Rare Book & Manuscript Library Launches Online Exhibit on William S. Burroughs's Naked Lunch
NEW YORK, March 24, 2010 –

Columbia University's Rare Book & Manuscript Library has launched "Naked Lunch: The First Fifty Years," an online exhibition now available on the Libraries' website at: http://www.columbia.edu/cgi-bin/cul/resolve?lweb0139


The exhibition celebrates the 50th anniversary of William S. Burroughs's novel Naked Lunch and provides an overview of Columbia University's extensive holdings of rare books and original manuscripts related to the novel's creation, composition, and editing, as well as other unique Burroughs material. The exhibition includes the original manuscripts of Burroughs's first two novels, Junkie (1953) and Naked Lunch (1959), and correspondence to and from Burroughs, and his close friends and collaborators Lucien Carr, Allen Ginsberg, and Jack Kerouac, as well as photographs, and Burroughs's own Dream Machine.

The William S. Burroughs Papers is one of several important collections held by Columbia University documenting the Beat Generation. Also held by the Rare Book & Manuscript Library are the Lucian Carr Papers, the Gregory Corso Papers, the Allen Ginsberg Papers, Jack Kerouac Correspondence, and several other collections of writers, publishers, and literary agents related to the Beat Generation. The collections include manuscripts, correspondence, photographs, printed materials, ephemera, and art works, making the RBML a rich archive of materials for the study of avant-garde twentieth-century American literature.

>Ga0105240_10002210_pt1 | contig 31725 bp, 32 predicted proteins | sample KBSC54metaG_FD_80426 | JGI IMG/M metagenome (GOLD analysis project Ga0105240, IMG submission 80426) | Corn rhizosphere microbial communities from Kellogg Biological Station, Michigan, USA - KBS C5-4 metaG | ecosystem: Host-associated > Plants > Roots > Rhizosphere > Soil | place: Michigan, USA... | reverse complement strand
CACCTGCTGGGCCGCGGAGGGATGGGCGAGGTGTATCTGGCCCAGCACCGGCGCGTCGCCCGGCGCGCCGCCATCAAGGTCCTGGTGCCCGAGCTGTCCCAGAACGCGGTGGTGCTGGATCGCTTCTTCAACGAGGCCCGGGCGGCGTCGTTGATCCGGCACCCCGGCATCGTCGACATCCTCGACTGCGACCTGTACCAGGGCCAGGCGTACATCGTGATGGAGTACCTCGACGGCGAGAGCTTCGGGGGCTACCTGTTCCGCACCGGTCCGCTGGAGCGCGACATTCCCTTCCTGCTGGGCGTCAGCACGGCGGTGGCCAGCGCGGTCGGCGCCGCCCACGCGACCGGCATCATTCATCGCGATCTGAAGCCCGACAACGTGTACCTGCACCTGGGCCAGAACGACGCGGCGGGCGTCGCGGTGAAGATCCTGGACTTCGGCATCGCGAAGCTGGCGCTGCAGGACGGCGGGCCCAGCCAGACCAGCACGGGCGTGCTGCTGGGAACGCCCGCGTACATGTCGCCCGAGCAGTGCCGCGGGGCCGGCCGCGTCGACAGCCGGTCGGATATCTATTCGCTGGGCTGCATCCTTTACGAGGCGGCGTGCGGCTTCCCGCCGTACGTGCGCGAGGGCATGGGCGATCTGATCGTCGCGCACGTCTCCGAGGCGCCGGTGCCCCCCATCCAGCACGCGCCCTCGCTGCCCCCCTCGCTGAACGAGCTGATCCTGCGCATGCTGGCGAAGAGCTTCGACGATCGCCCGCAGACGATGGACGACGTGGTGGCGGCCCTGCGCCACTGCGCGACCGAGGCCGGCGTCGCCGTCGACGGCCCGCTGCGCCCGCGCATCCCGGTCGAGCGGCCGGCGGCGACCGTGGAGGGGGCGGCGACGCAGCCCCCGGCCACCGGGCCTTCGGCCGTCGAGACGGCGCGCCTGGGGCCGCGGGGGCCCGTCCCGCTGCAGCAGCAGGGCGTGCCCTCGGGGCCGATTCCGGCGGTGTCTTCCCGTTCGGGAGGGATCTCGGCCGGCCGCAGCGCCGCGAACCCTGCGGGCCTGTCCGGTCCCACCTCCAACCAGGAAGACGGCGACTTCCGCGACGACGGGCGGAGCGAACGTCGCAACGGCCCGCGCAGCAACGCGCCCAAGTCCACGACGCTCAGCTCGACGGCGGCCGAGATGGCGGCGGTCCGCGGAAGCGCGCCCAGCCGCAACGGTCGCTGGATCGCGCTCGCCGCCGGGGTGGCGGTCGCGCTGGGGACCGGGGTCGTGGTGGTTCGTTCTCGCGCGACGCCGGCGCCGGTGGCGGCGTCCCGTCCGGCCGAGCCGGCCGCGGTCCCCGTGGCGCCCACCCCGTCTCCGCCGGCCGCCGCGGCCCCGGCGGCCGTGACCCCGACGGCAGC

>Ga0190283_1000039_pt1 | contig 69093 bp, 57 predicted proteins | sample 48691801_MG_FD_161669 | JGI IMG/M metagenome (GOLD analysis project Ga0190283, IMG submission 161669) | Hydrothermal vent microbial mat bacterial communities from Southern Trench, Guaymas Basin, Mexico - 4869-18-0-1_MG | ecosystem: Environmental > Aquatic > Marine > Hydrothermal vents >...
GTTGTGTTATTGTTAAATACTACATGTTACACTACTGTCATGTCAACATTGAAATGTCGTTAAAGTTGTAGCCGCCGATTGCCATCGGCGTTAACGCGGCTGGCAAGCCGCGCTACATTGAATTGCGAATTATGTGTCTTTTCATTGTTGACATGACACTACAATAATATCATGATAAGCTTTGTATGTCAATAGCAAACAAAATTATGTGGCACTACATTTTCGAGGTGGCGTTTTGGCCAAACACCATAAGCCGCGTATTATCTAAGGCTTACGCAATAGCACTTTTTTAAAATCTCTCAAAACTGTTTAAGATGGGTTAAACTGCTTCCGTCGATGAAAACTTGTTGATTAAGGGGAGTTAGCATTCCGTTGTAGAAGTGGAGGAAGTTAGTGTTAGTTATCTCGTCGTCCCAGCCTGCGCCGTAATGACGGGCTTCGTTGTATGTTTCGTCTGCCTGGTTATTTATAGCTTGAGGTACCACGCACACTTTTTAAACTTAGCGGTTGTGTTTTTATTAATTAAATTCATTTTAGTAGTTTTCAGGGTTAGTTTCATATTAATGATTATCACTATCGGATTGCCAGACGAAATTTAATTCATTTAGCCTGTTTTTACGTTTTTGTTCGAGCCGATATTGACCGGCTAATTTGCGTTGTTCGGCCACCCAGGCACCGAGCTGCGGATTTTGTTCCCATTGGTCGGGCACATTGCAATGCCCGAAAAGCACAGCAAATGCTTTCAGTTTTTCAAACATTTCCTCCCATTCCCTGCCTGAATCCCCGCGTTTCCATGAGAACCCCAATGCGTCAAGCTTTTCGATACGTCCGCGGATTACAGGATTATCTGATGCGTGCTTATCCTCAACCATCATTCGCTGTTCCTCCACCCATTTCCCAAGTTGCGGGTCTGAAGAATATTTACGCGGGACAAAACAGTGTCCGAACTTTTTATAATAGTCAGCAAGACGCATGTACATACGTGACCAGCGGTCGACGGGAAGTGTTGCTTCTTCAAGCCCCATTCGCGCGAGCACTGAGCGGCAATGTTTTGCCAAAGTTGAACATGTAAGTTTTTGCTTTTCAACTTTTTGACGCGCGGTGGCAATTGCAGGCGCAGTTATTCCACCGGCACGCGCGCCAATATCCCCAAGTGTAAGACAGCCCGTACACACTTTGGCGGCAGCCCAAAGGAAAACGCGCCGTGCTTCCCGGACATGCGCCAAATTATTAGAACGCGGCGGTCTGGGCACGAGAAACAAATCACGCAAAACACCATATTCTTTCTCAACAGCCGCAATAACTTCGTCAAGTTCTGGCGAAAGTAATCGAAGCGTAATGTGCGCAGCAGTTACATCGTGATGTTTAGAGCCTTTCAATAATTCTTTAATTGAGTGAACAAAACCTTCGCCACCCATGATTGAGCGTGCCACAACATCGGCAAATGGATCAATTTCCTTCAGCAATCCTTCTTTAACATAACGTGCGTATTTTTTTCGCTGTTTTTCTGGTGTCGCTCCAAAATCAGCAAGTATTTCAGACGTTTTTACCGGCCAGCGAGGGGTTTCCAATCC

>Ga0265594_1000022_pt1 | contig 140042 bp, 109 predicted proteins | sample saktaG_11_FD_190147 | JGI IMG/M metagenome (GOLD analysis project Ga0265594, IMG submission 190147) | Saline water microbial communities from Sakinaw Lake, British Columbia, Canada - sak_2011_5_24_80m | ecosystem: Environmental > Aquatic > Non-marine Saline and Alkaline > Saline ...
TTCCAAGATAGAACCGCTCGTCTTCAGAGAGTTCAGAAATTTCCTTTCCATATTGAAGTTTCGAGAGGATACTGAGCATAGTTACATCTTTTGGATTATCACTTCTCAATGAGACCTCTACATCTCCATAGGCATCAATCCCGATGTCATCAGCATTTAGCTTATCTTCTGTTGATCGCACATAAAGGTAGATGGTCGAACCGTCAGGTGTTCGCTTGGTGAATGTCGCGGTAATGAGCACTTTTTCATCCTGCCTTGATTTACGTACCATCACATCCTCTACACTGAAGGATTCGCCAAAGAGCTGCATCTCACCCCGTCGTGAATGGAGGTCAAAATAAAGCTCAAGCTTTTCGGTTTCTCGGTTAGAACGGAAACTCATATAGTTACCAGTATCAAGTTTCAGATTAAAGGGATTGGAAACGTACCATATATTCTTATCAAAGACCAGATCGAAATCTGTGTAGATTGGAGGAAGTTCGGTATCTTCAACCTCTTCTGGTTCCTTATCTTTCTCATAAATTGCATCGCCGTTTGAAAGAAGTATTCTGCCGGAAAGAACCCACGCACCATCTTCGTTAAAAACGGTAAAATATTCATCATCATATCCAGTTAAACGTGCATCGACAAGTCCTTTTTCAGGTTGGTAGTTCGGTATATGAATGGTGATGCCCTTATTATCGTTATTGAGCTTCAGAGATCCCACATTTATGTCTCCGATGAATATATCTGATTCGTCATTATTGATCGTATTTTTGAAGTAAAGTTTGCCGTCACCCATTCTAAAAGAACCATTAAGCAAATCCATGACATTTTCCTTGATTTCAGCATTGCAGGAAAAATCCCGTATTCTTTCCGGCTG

The exhibition was organized and overseen by Gerald W. Cloud, Curator of literature in the Rare Book & Manuscript Library. This exhibition is published online by the Libraries Digital Program Division, one of the many E-Resources accessible to the Columbia community and the public.

Columbia University Libraries/Information Services is one of the top five academic research library systems in North America. The collections include over 10 million volumes, over 100,000 journals and serials, as well as extensive electronic resources, manuscripts, rare books, microforms, maps, graphic and audio-visual materials. The services and collections are organized into 22 libraries and various academic technology centers. The Libraries employs more than 550 professional and support staff. The website of the Libraries is the gateway to its services and resources: library.columbia.edu.  

3/24/10 LMK